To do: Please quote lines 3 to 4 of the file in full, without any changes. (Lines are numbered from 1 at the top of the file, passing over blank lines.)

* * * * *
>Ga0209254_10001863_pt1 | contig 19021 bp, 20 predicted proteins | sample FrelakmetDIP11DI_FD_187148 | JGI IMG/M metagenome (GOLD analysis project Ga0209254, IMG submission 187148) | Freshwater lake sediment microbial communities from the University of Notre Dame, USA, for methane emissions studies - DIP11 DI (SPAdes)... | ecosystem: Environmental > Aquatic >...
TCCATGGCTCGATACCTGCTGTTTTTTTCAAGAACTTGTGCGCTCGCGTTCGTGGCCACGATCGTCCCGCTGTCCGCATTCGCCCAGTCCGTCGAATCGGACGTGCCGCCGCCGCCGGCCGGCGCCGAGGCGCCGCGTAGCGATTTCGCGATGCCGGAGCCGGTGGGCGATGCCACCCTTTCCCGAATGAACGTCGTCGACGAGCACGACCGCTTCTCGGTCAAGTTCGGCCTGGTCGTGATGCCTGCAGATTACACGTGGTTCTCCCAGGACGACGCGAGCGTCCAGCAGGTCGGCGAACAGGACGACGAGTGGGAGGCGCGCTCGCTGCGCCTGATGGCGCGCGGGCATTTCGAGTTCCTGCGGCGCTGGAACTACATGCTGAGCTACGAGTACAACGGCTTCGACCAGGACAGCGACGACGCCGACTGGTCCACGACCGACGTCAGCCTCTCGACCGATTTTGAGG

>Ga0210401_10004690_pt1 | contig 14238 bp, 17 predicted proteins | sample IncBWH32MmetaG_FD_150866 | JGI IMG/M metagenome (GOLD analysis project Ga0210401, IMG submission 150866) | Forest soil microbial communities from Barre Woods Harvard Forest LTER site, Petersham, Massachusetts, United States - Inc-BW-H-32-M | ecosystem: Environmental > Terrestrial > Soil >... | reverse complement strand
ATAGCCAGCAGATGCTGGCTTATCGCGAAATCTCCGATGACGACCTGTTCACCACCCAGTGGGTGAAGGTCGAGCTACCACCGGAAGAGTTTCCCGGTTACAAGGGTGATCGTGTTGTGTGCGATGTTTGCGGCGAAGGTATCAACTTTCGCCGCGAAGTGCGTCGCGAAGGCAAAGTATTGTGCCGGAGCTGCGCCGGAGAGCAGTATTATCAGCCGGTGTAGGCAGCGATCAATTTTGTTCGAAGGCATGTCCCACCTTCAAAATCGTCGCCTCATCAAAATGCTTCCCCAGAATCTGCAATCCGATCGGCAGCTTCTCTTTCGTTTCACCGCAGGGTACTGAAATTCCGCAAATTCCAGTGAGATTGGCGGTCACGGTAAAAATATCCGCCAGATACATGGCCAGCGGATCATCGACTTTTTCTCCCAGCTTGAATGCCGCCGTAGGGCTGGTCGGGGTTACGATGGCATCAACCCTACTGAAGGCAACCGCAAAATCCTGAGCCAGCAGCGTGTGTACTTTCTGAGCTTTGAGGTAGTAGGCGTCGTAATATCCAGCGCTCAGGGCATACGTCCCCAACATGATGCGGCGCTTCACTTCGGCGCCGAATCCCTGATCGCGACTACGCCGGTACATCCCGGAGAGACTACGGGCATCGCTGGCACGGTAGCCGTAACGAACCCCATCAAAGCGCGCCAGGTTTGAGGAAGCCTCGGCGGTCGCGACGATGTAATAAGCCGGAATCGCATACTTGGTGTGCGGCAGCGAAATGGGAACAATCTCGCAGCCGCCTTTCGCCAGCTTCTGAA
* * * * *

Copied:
>Ga0210401_10004690_pt1 | contig 14238 bp, 17 predicted proteins | sample IncBWH32MmetaG_FD_150866 | JGI IMG/M metagenome (GOLD analysis project Ga0210401, IMG submission 150866) | Forest soil microbial communities from Barre Woods Harvard Forest LTER site, Petersham, Massachusetts, United States - Inc-BW-H-32-M | ecosystem: Environmental > Terrestrial > Soil >... | reverse complement strand
ATAGCCAGCAGATGCTGGCTTATCGCGAAATCTCCGATGACGACCTGTTCACCACCCAGTGGGTGAAGGTCGAGCTACCACCGGAAGAGTTTCCCGGTTACAAGGGTGATCGTGTTGTGTGCGATGTTTGCGGCGAAGGTATCAACTTTCGCCGCGAAGTGCGTCGCGAAGGCAAAGTATTGTGCCGGAGCTGCGCCGGAGAGCAGTATTATCAGCCGGTGTAGGCAGCGATCAATTTTGTTCGAAGGCATGTCCCACCTTCAAAATCGTCGCCTCATCAAAATGCTTCCCCAGAATCTGCAATCCGATCGGCAGCTTCTCTTTCGTTTCACCGCAGGGTACTGAAATTCCGCAAATTCCAGTGAGATTGGCGGTCACGGTAAAAATATCCGCCAGATACATGGCCAGCGGATCATCGACTTTTTCTCCCAGCTTGAATGCCGCCGTAGGGCTGGTCGGGGTTACGATGGCATCAACCCTACTGAAGGCAACCGCAAAATCCTGAGCCAGCAGCGTGTGTACTTTCTGAGCTTTGAGGTAGTAGGCGTCGTAATATCCAGCGCTCAGGGCATACGTCCCCAACATGATGCGGCGCTTCACTTCGGCGCCGAATCCCTGATCGCGACTACGCCGGTACATCCCGGAGAGACTACGGGCATCGCTGGCACGGTAGCCGTAACGAACCCCATCAAAGCGCGCCAGGTTTGAGGAAGCCTCGGCGGTCGCGACGATGTAATAAGCCGGAATCGCATACTTGGTGTGCGGCAGCGAAATGGGAACAATCTCGCAGCCGCCTTTCGCCAGCTTCTGAA